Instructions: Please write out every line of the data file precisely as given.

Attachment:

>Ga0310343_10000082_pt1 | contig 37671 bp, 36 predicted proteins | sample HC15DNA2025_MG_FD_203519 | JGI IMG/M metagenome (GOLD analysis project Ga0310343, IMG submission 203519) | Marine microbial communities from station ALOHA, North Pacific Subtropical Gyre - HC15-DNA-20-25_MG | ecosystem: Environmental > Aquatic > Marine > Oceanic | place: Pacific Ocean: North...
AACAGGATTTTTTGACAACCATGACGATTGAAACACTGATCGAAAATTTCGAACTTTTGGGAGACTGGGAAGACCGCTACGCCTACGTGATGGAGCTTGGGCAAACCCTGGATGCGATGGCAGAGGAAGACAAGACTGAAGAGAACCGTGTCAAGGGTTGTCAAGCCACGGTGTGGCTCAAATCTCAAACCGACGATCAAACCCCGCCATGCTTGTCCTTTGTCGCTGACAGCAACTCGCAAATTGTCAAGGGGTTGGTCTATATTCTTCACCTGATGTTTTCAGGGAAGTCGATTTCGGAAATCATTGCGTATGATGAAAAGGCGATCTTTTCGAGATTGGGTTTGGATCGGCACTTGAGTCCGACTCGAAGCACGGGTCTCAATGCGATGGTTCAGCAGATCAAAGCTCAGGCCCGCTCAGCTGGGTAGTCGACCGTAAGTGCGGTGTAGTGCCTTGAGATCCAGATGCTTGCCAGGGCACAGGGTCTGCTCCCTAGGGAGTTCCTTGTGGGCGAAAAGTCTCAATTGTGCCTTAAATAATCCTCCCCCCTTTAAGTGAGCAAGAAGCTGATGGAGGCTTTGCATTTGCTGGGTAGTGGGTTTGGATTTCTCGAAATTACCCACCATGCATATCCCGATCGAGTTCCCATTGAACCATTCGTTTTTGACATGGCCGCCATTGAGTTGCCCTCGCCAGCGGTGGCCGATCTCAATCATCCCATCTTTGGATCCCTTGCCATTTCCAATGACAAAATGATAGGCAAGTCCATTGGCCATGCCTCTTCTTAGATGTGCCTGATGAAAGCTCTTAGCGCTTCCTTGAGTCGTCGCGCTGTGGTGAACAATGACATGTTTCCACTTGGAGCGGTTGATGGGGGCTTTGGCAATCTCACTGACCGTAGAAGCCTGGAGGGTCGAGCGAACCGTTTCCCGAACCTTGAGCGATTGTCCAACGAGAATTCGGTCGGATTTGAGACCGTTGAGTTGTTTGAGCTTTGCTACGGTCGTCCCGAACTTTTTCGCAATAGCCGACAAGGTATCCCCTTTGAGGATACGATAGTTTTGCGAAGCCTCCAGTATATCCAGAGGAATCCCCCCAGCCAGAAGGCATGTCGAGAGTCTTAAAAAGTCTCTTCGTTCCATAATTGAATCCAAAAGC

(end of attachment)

>Ga0310343_10000082_pt1 | contig 37671 bp, 36 predicted proteins | sample HC15DNA2025_MG_FD_203519 | JGI IMG/M metagenome (GOLD analysis project Ga0310343, IMG submission 203519) | Marine microbial communities from station ALOHA, North Pacific Subtropical Gyre - HC15-DNA-20-25_MG | ecosystem: Environmental > Aquatic > Marine > Oceanic | place: Pacific Ocean: North...
AACAGGATTTTTTGACAACCATGACGATTGAAACACTGATCGAAAATTTCGAACTTTTGGGAGACTGGGAAGACCGCTACGCCTACGTGATGGAGCTTGGGCAAACCCTGGATGCGATGGCAGAGGAAGACAAGACTGAAGAGAACCGTGTCAAGGGTTGTCAAGCCACGGTGTGGCTCAAATCTCAAACCGACGATCAAACCCCGCCATGCTTGTCCTTTGTCGCTGACAGCAACTCGCAAATTGTCAAGGGGTTGGTCTATATTCTTCACCTGATGTTTTCAGGGAAGTCGATTTCGGAAATCATTGCGTATGATGAAAAGGCGATCTTTTCGAGATTGGGTTTGGATCGGCACTTGAGTCCGACTCGAAGCACGGGTCTCAATGCGATGGTTCAGCAGATCAAAGCTCAGGCCCGCTCAGCTGGGTAGTCGACCGTAAGTGCGGTGTAGTGCCTTGAGATCCAGATGCTTGCCAGGGCACAGGGTCTGCTCCCTAGGGAGTTCCTTGTGGGCGAAAAGTCTCAATTGTGCCTTAAATAATCCTCCCCCCTTTAAGTGAGCAAGAAGCTGATGGAGGCTTTGCATTTGCTGGGTAGTGGGTTTGGATTTCTCGAAATTACCCACCATGCATATCCCGATCGAGTTCCCATTGAACCATTCGTTTTTGACATGGCCGCCATTGAGTTGCCCTCGCCAGCGGTGGCCGATCTCAATCATCCCATCTTTGGATCCCTTGCCATTTCCAATGACAAAATGATAGGCAAGTCCATTGGCCATGCCTCTTCTTAGATGTGCCTGATGAAAGCTCTTAGCGCTTCCTTGAGTCGTCGCGCTGTGGTGAACAATGACATGTTTCCACTTGGAGCGGTTGATGGGGGCTTTGGCAATCTCACTGACCGTAGAAGCCTGGAGGGTCGAGCGAACCGTTTCCCGAACCTTGAGCGATTGTCCAACGAGAATTCGGTCGGATTTGAGACCGTTGAGTTGTTTGAGCTTTGCTACGGTCGTCCCGAACTTTTTCGCAATAGCCGACAAGGTATCCCCTTTGAGGATACGATAGTTTTGCGAAGCCTCCAGTATATCCAGAGGAATCCCCCCAGCCAGAAGGCATGTCGAGAGTCTTAAAAAGTCTCTTCGTTCCATAATTGAATCCAAAAGC